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Today in Labor History

July 23, 1967
Seven days of social unrest, including fighting with cops, anti-business and anti-government actions began in Detroit. By the end of the riots, 43 were dead, 2,000 wounded and 5,000 made homeless. It was the largest riot of the century, sparking additional riots throughout U.S.

- Voices of Labor

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Updated: Jul. 23 (12:43)

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Local 570 Hostess Bakery Workers Conduct Walkout
Updated On: Apr 13, 2012

Teamsters on a picket line in front of the Hostess Bakery and Thrift Shop in Glen Bernie, Maryland.

April 13, 2012 

GLEN BERNIE, MD. - Several dozen members of locals from Teamsters Joint Council 62 joined a one-hour informational picket line set up by Local 570's Hostess workers at the company's Glen Bernie, Md., bakery location Friday to protest concessions the alleged bankrupt bread maker is demanding of its employees.

Today's action was coordinated with unionized Hostess workers across the nation to send a clear message to the bankruptcy court judge that the Teamsters are prepared for a much longer walkout if the union's concerns are not addressed and the court rules next week to allow Hostess to set Teamster contracts aside.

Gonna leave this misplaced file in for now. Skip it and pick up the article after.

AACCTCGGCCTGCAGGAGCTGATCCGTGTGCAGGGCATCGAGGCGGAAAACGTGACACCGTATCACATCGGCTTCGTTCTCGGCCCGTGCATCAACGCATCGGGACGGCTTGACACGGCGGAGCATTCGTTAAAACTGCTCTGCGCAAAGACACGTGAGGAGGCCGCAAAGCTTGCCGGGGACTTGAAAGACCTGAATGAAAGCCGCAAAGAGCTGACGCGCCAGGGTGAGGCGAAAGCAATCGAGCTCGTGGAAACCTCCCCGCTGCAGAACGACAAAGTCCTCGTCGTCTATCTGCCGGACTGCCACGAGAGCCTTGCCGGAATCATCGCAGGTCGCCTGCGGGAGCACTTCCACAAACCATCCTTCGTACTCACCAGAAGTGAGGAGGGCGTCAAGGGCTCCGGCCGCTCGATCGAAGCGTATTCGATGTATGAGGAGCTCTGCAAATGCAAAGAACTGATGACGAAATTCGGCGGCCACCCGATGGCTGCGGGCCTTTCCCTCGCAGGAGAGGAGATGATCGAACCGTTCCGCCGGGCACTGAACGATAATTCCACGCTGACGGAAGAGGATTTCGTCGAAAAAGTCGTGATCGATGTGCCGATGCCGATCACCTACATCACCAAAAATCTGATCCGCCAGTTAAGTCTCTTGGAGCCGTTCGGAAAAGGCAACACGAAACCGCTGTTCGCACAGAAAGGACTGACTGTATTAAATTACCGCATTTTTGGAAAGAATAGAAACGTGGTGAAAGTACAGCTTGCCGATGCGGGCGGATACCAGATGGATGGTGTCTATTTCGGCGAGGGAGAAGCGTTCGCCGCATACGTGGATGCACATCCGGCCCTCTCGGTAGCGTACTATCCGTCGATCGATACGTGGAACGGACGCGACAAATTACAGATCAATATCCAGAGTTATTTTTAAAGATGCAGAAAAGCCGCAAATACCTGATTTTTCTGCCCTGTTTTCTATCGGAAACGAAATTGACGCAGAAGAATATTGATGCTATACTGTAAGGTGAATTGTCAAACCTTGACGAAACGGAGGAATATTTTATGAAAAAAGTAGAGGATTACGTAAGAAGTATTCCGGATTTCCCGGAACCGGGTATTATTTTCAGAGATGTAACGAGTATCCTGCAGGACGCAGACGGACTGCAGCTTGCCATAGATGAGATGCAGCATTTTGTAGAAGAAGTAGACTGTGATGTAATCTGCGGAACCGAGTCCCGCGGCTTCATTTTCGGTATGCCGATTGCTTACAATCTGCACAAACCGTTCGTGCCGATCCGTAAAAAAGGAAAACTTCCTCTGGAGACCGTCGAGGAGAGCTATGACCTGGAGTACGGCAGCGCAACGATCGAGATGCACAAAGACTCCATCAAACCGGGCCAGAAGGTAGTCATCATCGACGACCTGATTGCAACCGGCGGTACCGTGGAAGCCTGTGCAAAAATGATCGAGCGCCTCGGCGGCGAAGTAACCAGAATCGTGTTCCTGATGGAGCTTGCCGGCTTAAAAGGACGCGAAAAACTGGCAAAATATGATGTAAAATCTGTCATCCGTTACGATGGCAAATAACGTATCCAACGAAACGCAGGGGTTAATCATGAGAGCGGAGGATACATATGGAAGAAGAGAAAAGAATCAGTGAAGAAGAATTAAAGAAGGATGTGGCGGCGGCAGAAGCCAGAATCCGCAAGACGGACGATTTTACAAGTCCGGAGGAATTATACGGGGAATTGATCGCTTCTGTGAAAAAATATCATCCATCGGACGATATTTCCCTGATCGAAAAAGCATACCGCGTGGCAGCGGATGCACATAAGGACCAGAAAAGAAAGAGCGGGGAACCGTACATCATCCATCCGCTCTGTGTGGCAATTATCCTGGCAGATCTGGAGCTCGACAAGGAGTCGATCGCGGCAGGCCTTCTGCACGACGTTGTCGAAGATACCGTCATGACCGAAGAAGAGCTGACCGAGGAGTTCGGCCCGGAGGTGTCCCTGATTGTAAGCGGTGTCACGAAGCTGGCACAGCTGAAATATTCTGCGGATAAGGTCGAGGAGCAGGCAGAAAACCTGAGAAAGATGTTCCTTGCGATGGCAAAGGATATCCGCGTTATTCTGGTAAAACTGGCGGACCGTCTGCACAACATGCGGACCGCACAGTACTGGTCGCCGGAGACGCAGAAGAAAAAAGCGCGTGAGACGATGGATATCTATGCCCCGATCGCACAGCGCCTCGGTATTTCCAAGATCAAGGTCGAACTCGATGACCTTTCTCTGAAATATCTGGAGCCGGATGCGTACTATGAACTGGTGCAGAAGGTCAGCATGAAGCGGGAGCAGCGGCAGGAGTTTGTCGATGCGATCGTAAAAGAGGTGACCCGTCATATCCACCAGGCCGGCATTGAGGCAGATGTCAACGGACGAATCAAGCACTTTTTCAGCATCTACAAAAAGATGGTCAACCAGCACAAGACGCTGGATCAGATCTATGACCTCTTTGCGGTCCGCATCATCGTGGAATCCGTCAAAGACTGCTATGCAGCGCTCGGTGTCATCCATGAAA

"We're really stressed out about this," said Mark Gribble (pictured left in photo at right), a CDL driver with the company for 19 years. "It's our jobs that are on the line here. We took a $110 per week pay cut the last time our company went into bankruptcy and they said they wouldn't come back for more. Now they're back, and now they want our pension too."

In January, Hostess Brands, Inc. filed for bankruptcy protection for the second time in 8 years, citing it's need to confront the enormous debt and labor obligations that it claims restricts its ability to compete. The Teamsters have worked hard during months of negotiations to identify mutual solutions that would address the company's problems but frustration has mounted since scheduled meetings have been repeatedly cancelled by the company.

Revelations that company executives looted the company coffers before the bankruptcy filing and awarded its top executives over-the-top pay raises (since rescinded) has further outraged workers who have taken pay cuts totaling over $140 million per year.

"The onus is squarely on the hedge-fund owners," said Roland Censi (pictured left), a route sales driver with the company for 33 years.  "They've made no investment in this business - or the workers that keep it in business. They're looking to make money and move on."

Woody Hartmann, (pictured above in middle) a 20-year driver, said he works 7 days every week so he can catch up on the money he lost because of the last bankruptcy. "I'm fully prepared to go out if we have too. But the fact is, we just really want to help fix the problem, but they're not listening. They need to stop taking from us. After all, we're the ones that earn their bread and butter."

The bankruptcy court hearing on Hostess Brands Inc.'s request to set aside its union contracts is scheduled for April 17 and April 18.

Follow the latest Hostess news at teamsters.org. Important information about the bankruptcy can be downloaded here.

 

Photos/Teamsters Joint Council 62/Baltimore, Md.


 
 
Teamsters local 570
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